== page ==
Why then is there such a push in Congress to pass legislation to promote embryonic stem-cell research? Why has there been such hype for creating human embryos to use for “therapeutic research”?
In part, the push for research cloning is a control issue: Postmodernism demands human mastery of all outcomes that nothing be left to chance or to a “higher power.” Current ideology requires the “scientific” creation of stem cells regardless of the ethical consequences or human risks involved. For the activists hyping ESCR, nothing neither the health and well-being of the egg donors nor the care and handling of the created human embryos can stand in the way of so-called progress toward total human control over reproduction.
Nevertheless, the most promising future for regenerative medicine lies with research that focuses on adult and cord-blood stem cells. There, too, lies the ethical high road.
This week, Congress will vote on whether embryonic stem-cell research crosses a moral line to violate the ethical principles about life.(6) The specific bill, H.R. 810, would allow the use of taxpayer funds to pay for embryonic stem-cell research despite President Bush’s previous limitation of research to those cells obtained before August 2001. The President has announced that he will veto the bill if it passes Congress. The American public proving once again that it is savvier than those in the spotlights and on the screens has indicated its opposition (48 percent) to federally funded stem-cell research that destroys embryos and its support of adult stem-cell research (57 percent).(7)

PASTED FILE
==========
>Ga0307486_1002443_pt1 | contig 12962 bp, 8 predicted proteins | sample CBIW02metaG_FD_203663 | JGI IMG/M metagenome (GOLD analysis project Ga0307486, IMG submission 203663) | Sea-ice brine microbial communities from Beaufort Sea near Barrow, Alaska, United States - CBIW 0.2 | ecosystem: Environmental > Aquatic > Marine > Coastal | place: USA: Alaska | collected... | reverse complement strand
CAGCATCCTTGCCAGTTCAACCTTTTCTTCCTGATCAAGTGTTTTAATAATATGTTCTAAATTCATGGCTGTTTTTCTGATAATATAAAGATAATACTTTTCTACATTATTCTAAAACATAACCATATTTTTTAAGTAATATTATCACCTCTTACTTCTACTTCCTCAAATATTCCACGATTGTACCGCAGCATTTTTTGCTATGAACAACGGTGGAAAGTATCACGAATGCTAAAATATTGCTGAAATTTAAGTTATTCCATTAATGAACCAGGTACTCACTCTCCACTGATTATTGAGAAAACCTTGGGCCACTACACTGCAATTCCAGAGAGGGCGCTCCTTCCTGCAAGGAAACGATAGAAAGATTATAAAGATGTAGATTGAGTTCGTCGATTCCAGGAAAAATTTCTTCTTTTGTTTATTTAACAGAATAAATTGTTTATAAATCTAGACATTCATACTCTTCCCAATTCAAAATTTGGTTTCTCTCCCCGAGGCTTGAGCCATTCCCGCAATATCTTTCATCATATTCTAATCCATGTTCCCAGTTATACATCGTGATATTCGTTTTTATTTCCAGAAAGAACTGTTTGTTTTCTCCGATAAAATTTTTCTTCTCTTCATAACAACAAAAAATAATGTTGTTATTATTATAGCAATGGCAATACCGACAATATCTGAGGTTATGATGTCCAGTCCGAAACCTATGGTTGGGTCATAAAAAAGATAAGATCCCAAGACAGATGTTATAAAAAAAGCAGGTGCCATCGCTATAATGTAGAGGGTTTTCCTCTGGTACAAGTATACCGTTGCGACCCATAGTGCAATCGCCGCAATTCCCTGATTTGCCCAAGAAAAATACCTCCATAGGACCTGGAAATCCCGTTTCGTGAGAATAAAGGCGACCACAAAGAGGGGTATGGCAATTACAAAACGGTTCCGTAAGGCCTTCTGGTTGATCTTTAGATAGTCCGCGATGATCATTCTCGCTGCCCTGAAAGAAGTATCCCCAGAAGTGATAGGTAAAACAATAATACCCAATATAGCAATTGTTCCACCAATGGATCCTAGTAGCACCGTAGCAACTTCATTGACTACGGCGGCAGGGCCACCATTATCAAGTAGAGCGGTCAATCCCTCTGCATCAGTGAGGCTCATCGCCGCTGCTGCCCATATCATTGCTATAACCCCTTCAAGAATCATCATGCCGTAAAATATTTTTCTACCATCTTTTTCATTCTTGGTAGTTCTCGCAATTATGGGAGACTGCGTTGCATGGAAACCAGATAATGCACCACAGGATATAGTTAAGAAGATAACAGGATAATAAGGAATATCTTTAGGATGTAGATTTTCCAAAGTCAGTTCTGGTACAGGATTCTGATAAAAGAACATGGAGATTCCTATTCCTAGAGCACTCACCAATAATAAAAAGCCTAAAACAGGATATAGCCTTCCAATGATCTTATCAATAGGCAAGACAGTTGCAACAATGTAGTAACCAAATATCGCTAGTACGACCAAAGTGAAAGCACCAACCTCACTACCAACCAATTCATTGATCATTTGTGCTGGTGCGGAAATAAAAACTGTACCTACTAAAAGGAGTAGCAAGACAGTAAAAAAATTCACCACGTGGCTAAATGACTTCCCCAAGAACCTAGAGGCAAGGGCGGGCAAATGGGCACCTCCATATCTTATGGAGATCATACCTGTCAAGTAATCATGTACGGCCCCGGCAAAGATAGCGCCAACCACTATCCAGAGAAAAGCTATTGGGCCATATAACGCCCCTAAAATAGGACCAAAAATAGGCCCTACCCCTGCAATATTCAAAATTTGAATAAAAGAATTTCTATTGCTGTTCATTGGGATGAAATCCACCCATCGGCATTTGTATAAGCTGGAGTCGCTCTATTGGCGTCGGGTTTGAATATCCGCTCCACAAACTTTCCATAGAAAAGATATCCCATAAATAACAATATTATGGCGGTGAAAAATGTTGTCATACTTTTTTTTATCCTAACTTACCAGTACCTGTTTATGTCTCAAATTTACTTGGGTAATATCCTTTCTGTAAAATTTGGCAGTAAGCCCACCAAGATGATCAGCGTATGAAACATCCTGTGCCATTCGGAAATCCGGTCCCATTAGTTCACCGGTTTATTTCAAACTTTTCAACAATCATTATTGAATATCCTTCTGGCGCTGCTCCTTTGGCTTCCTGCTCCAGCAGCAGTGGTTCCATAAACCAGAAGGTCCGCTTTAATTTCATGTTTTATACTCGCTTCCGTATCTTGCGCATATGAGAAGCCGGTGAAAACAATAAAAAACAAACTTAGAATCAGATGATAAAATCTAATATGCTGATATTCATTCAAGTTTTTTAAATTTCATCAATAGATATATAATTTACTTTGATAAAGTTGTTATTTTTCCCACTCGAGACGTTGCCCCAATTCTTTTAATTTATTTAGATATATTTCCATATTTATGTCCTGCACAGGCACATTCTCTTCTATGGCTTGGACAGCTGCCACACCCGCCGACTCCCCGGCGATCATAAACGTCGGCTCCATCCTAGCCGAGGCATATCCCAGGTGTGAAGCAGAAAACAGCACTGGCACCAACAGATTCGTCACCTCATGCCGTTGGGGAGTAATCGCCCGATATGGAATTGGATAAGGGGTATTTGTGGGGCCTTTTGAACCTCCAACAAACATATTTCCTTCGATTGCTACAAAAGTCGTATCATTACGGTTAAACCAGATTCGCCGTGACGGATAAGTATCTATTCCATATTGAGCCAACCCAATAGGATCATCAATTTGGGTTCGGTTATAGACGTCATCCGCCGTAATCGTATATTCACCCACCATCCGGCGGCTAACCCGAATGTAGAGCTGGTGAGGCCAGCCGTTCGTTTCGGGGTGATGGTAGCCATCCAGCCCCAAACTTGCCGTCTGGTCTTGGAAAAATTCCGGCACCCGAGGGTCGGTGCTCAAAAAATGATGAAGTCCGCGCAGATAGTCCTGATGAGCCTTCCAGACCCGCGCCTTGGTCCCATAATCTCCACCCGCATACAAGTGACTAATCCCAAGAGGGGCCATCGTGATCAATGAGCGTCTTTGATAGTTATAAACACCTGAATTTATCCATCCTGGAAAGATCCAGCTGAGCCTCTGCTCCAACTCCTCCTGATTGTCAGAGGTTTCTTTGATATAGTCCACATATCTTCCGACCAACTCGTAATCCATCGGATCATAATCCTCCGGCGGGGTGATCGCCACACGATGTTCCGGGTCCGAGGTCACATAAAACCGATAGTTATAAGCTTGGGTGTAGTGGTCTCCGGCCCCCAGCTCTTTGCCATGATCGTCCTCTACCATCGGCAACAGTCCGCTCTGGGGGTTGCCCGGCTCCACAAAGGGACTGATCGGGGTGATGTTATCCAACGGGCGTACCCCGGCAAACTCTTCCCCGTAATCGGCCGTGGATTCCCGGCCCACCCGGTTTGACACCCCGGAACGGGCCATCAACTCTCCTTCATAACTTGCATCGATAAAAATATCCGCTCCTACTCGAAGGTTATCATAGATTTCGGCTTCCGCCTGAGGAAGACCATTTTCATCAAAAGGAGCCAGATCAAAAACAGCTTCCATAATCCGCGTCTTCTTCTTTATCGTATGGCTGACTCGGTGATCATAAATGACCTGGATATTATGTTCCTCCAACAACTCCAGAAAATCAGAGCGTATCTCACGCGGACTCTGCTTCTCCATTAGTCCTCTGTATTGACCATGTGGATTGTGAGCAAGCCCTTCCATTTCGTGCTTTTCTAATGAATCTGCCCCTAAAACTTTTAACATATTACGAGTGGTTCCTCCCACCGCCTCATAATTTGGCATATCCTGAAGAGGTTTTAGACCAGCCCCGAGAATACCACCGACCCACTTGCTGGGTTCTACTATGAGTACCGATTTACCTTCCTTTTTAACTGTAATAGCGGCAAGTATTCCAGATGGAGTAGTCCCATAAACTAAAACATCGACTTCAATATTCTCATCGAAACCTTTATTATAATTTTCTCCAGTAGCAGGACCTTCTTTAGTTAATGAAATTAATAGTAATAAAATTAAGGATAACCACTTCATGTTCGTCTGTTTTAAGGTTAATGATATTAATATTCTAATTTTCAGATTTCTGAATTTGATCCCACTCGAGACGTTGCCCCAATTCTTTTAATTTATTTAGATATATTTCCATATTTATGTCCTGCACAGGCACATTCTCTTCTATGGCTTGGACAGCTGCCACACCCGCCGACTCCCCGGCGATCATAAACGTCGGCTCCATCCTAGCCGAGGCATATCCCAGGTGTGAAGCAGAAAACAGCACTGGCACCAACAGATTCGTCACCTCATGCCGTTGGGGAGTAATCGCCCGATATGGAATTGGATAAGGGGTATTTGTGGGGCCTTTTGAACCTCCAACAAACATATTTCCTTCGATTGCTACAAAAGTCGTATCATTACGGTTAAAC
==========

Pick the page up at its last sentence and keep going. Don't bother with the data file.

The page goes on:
Sen. Specter warned that those who oppose ESCR research will “look foolish, look absolutely ridiculous” in retrospect. A saner voice, Sen. Sam Brownback (R-Kansas), noted that it is unnecessary to “treat humans as raw material.”
Those folks chasing ESCR have nothing but empty promises and ever-illusive hopes; those focusing on adult and cord stem cells have solid scientific results and treatments that have produced measurable benefits on 72 diseases.
ESCR, for all its hype, is a mirage of myths the triumph of activism over science.
Dr. Janice Shaw Crouse is Senior Fellow for Concerned Women for America’s think tank, the Beverly LaHaye Institute.
(1) Sen. Arlen Specter (R-Pennsylvania), Congressional Record, March 16, 2005, p. S2764.
(2) “Stem Cells: Small in Size, Big in Hope,” The Alliance for Aging Research, (http://www.agingresearch.org/living_longer/spring_99/science.htlm).
(3) Dr. Jose Cibelli, University of Michigan, quoted in Jonathan Borg, “Stem Cells: A Long Road Ahead,” The Baltimore Sun, March 8, 2004.
(4) Charles Vacanti, “In Tissue Engineering, Embryonic Stem Cells May Not Be the Best Way to Go,” Science, Vol. 18, #22, September 22, 2004.
(5) Glenn McGee, as quoted in Technology Review, Massachusetts Institute for Technology, in “Stemming the Tide: Hard Cell,” The Wall Street Journal Europe, August 3, 2001.
(6) Congress will also vote on two other, less controversial, bioethics bills:
S.3504, the Fetus Farming Prohibition Act. This ban would prohibit exploiting women to obtain the necessary fetuses to harvest embryos for research purposes. S.2754, the Alternative Pluripotent Stem Cell Therapies Enhancement Act. This measure would force the federal government to find ways to get embryonic stem cells without destroying human life.
(7) International Communications Research Poll, May 2006.